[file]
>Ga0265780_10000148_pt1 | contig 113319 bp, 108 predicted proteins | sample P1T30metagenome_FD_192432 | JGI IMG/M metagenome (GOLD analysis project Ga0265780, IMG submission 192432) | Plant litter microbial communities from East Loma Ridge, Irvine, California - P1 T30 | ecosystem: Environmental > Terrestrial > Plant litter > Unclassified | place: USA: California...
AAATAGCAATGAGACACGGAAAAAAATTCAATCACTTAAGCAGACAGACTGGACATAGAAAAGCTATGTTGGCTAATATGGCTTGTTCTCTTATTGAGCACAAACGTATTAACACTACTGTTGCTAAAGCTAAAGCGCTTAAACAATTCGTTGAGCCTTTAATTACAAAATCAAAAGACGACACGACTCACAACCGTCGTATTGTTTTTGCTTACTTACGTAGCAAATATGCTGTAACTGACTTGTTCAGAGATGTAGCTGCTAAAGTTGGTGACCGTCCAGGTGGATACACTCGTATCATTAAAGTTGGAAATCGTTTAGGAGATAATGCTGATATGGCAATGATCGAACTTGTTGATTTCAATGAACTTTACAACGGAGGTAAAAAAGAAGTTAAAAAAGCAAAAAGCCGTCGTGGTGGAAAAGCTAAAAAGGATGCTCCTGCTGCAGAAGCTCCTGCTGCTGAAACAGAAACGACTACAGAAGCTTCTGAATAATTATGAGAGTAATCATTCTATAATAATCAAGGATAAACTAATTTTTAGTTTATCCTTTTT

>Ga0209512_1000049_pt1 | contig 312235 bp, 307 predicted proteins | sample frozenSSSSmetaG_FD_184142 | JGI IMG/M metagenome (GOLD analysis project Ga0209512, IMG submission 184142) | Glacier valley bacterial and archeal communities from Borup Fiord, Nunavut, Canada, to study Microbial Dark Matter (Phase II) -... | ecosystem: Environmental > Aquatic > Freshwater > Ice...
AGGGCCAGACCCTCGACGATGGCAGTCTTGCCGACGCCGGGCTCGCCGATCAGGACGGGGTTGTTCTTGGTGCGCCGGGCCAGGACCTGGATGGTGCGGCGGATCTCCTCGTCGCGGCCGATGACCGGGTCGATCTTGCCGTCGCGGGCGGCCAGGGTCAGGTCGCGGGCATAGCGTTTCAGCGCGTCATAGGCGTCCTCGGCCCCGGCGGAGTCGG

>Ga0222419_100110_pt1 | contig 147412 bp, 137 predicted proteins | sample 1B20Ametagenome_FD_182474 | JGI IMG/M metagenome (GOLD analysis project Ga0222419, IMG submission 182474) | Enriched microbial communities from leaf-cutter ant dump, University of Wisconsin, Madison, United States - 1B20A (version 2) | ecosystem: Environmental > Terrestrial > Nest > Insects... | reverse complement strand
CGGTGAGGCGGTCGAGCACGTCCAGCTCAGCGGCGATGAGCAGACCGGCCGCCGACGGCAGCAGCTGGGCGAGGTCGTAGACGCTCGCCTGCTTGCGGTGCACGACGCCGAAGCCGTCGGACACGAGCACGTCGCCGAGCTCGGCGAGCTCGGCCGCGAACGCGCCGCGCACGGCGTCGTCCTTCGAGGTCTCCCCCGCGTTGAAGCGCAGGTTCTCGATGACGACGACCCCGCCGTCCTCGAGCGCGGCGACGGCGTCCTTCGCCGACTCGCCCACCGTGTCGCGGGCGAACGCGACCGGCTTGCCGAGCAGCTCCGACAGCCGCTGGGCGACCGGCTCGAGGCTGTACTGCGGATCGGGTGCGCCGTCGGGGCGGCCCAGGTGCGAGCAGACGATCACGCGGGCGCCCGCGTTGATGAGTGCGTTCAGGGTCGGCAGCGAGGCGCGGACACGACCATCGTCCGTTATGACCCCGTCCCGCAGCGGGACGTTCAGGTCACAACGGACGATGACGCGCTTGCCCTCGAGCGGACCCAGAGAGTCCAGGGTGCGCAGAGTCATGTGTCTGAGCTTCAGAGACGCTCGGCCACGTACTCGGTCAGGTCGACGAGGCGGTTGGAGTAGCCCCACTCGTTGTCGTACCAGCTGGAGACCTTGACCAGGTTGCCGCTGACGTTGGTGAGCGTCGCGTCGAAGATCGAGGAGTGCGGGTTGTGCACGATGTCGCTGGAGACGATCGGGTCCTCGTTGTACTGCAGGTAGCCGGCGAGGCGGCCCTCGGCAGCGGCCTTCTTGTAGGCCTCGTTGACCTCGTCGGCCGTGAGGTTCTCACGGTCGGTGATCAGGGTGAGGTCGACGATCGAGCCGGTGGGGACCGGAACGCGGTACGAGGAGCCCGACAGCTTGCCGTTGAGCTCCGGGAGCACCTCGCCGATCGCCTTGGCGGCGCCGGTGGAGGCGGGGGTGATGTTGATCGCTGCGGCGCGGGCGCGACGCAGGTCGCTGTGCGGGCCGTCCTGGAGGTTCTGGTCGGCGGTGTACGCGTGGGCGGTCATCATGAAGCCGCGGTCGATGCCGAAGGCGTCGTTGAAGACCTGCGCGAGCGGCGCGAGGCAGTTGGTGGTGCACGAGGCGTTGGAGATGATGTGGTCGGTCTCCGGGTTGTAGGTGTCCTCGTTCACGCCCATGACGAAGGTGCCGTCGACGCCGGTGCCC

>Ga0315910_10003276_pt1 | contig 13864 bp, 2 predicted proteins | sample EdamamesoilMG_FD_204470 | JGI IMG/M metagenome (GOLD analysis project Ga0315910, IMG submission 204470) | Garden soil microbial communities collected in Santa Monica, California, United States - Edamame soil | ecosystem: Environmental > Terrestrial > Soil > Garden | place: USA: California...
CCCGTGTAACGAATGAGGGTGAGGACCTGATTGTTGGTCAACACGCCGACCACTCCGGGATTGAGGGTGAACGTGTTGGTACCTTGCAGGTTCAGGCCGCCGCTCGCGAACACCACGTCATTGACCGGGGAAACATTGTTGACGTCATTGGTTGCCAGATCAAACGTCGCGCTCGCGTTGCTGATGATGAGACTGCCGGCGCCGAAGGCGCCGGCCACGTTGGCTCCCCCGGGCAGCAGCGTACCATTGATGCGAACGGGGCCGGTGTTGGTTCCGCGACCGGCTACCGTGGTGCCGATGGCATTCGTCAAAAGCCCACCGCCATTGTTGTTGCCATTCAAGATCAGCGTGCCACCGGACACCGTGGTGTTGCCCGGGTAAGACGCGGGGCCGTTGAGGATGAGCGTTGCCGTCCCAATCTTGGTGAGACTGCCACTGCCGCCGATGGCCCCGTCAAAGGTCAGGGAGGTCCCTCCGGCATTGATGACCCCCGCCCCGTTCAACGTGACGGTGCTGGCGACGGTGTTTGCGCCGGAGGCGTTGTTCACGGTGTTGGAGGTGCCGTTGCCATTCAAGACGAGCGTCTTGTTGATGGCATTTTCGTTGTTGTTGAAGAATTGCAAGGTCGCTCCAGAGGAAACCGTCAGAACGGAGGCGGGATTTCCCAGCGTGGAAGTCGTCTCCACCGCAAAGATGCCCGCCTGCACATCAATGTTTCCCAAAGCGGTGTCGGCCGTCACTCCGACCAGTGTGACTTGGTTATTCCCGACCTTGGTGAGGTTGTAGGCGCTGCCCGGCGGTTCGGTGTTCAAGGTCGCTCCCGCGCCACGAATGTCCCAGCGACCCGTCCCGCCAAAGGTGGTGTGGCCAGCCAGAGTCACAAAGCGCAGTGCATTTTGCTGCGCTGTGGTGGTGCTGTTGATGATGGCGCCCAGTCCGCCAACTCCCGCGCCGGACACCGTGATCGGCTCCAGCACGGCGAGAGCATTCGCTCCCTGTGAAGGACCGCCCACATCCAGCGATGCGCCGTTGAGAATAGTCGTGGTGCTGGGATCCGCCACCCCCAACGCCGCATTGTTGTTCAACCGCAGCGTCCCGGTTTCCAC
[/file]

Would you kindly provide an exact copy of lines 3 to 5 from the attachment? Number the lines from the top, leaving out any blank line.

>Ga0209512_1000049_pt1 | contig 312235 bp, 307 predicted proteins | sample frozenSSSSmetaG_FD_184142 | JGI IMG/M metagenome (GOLD analysis project Ga0209512, IMG submission 184142) | Glacier valley bacterial and archeal communities from Borup Fiord, Nunavut, Canada, to study Microbial Dark Matter (Phase II) -... | ecosystem: Environmental > Aquatic > Freshwater > Ice...
AGGGCCAGACCCTCGACGATGGCAGTCTTGCCGACGCCGGGCTCGCCGATCAGGACGGGGTTGTTCTTGGTGCGCCGGGCCAGGACCTGGATGGTGCGGCGGATCTCCTCGTCGCGGCCGATGACCGGGTCGATCTTGCCGTCGCGGGCGGCCAGGGTCAGGTCGCGGGCATAGCGTTTCAGCGCGTCATAGGCGTCCTCGGCCCCGGCGGAGTCGG

>Ga0222419_100110_pt1 | contig 147412 bp, 137 predicted proteins | sample 1B20Ametagenome_FD_182474 | JGI IMG/M metagenome (GOLD analysis project Ga0222419, IMG submission 182474) | Enriched microbial communities from leaf-cutter ant dump, University of Wisconsin, Madison, United States - 1B20A (version 2) | ecosystem: Environmental > Terrestrial > Nest > Insects... | reverse complement strand